I really have no idea. Nobody at NBC/Universal seems to be in a position to be forthcoming with information because I don’t think they know what’s going on. We’re all in a holding pattern, we’re all waiting to see what happens, and if we go back for another season, when that would happen. I’m really not sure what’s going to happen with the show. It’s a strange place to be with it.
Growing up, did you have an enthusiasm for things like Heroes or Star Trek, and does that power your interest in them now?
Actually, no. My enthusiasm about Star Trek and my relationship to it is all very recent. I was never interested in it growing up, any of the iterations of the show. I’d seen a couple episodes of the original series just because it was so pervasive in our culture. I really cultivated an appeciation for it through my experiences with Spock, really.
After Margin Call, do you go straight to filming the Star Trek sequel? Do you have any updates on that yet?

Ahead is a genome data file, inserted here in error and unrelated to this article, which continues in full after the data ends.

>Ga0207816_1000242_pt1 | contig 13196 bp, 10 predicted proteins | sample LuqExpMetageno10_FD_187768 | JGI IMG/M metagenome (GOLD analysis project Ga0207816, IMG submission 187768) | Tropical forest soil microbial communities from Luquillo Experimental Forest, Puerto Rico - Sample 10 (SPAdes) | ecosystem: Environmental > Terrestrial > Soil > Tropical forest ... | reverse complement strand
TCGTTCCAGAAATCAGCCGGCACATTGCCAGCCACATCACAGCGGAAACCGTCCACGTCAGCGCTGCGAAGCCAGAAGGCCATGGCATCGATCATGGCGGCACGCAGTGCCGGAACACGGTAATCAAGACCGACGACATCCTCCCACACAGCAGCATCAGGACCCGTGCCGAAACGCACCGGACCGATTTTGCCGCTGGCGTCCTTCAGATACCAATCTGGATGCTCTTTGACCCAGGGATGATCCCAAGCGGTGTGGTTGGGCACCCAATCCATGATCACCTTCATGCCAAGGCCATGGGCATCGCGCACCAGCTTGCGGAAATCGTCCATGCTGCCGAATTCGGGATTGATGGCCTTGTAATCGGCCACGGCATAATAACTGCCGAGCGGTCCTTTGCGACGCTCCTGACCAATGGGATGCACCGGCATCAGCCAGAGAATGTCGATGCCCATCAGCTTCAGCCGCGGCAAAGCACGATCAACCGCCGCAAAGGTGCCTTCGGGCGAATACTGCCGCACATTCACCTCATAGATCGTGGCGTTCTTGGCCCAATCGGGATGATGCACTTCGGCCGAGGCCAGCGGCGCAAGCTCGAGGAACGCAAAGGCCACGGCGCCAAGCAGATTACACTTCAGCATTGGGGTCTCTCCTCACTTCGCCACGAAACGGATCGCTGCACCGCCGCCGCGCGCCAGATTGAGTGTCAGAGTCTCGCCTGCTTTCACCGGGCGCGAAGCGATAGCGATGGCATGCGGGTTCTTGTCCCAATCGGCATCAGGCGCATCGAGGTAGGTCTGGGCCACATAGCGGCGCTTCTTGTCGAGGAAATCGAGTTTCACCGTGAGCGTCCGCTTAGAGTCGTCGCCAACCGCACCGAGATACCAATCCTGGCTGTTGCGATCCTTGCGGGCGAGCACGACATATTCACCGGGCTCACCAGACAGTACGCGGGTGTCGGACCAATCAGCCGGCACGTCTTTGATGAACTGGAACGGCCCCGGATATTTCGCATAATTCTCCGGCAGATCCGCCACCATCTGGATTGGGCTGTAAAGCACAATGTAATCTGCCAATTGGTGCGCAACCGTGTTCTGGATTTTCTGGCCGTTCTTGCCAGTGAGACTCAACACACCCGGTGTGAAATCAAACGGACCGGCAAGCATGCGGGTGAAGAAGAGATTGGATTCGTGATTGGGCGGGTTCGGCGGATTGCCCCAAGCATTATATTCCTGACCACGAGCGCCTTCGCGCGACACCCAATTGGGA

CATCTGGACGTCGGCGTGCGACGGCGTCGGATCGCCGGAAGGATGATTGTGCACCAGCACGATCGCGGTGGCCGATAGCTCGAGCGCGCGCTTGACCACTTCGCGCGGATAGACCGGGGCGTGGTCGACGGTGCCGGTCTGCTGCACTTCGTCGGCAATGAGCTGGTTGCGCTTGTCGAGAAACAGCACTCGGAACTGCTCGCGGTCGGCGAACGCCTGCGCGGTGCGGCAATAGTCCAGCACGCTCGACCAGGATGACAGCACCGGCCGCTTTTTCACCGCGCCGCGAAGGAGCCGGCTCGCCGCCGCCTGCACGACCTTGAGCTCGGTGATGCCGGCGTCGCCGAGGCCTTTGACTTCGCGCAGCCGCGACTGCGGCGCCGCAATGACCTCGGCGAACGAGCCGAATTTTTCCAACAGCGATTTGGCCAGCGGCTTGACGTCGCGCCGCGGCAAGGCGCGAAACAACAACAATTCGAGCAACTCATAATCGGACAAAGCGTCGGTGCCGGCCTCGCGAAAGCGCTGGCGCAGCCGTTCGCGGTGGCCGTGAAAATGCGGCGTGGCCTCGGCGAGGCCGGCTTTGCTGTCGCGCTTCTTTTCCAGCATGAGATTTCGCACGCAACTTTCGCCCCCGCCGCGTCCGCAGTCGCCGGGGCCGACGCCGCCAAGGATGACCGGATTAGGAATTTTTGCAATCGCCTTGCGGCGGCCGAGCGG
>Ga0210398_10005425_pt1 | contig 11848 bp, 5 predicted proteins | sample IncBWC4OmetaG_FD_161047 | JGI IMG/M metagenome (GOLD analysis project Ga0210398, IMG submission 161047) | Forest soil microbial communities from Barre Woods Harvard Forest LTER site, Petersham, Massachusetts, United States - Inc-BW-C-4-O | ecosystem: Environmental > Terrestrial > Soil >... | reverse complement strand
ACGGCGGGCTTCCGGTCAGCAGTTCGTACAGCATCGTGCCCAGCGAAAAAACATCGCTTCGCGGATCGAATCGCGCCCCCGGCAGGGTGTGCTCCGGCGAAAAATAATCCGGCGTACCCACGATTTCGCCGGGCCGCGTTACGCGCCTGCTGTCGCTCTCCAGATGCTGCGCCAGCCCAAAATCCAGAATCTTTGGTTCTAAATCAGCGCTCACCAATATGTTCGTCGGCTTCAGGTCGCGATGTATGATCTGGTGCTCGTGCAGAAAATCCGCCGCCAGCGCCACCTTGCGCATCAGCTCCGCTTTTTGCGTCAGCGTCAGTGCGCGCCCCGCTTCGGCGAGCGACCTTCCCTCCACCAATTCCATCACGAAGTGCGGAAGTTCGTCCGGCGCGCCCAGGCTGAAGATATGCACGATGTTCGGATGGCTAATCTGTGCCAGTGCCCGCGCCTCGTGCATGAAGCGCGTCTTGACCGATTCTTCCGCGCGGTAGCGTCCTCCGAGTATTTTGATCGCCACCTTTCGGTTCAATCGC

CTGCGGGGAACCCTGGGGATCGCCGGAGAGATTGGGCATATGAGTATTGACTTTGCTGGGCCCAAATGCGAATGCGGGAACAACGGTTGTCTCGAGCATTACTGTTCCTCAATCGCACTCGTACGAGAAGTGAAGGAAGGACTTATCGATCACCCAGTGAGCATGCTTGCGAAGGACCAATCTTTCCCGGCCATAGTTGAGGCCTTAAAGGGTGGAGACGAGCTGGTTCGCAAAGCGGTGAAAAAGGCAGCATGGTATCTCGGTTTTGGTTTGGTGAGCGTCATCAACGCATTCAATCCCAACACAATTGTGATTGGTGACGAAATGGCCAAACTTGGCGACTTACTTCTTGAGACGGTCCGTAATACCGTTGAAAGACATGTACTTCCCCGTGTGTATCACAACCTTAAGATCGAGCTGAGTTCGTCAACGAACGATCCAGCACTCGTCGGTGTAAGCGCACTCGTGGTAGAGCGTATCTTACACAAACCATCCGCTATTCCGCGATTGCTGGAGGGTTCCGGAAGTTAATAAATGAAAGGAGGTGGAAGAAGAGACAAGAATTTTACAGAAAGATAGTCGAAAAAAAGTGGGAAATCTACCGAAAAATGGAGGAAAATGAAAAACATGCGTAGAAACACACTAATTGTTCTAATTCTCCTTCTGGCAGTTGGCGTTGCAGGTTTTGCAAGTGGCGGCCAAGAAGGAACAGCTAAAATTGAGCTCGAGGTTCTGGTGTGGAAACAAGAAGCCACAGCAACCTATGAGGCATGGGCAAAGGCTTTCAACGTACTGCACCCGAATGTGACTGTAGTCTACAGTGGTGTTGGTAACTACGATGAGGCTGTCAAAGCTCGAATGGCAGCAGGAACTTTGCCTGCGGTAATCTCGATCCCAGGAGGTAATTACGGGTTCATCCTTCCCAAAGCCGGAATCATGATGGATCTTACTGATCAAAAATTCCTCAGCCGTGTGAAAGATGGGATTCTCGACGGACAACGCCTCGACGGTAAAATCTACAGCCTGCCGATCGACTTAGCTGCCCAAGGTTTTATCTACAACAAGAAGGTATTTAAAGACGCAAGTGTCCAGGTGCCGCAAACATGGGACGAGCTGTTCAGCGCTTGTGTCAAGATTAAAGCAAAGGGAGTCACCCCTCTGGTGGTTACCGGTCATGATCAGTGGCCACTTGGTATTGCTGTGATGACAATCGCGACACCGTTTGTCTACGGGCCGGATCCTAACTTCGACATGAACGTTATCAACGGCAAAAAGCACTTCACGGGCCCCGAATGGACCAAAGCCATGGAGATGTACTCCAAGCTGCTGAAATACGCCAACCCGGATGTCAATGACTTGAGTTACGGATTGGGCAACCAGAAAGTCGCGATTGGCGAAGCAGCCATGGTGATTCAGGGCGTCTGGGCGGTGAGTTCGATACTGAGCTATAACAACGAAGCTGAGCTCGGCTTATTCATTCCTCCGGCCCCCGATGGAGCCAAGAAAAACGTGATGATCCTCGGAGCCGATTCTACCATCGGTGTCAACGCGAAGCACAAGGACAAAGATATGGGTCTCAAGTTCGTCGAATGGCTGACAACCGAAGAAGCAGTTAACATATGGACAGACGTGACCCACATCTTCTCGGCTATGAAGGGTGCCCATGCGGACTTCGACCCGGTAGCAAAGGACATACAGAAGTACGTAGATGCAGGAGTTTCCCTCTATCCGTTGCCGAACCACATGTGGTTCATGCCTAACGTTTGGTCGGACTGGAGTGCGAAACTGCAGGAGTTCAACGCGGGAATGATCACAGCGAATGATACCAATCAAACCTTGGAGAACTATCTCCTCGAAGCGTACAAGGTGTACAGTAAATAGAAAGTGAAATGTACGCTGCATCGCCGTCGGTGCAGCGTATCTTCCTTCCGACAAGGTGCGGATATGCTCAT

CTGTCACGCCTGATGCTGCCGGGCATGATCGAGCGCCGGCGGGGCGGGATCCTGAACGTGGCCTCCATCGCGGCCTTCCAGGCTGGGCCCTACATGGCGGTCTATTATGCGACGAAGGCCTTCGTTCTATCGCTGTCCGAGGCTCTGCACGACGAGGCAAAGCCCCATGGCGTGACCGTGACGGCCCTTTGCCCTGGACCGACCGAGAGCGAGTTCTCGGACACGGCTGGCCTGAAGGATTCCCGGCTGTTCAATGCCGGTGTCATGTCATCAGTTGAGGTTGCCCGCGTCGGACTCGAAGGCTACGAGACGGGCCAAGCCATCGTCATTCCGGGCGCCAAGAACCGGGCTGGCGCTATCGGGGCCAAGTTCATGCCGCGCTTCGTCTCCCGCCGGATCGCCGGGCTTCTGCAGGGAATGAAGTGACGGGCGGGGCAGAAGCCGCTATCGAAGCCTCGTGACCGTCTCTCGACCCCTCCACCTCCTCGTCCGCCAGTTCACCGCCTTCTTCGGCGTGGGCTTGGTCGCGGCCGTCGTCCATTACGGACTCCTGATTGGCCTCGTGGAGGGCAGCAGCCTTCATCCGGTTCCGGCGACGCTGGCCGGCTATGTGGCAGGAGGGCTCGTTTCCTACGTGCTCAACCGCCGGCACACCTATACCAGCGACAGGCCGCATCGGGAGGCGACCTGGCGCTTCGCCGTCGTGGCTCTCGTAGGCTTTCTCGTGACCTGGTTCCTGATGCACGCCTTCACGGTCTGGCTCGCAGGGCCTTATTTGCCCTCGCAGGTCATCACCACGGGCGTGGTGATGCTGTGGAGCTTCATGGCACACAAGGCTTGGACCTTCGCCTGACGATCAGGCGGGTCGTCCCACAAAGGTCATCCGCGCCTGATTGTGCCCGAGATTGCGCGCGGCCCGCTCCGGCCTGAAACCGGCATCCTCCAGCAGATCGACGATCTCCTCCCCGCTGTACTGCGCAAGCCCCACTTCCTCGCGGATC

It looks like I’ll be doing a couple of projects between now and then. They’re just now beginning to write the Star Trek sequel so my feeling is that it probably won’t be in production until early next year, 2011.
Excited to put the Spock ears back on?
I’m really looking forward to it, the process. It would be really interesting for all of us to return to the thing that ultimately will always be known for what started our film careers for the most part at this level. I know for myself that’s true. I’m really excited about it, with the perspective that I have and will have then. To step back into that character and that world will be really rewarding.
The projects that you’ll be working on in the meantime, are they dramas, comedies or all over the place?
There’s a lot of drama going on right now. [Laughs] I’m going to be desperate to do a comedy at the end of it all.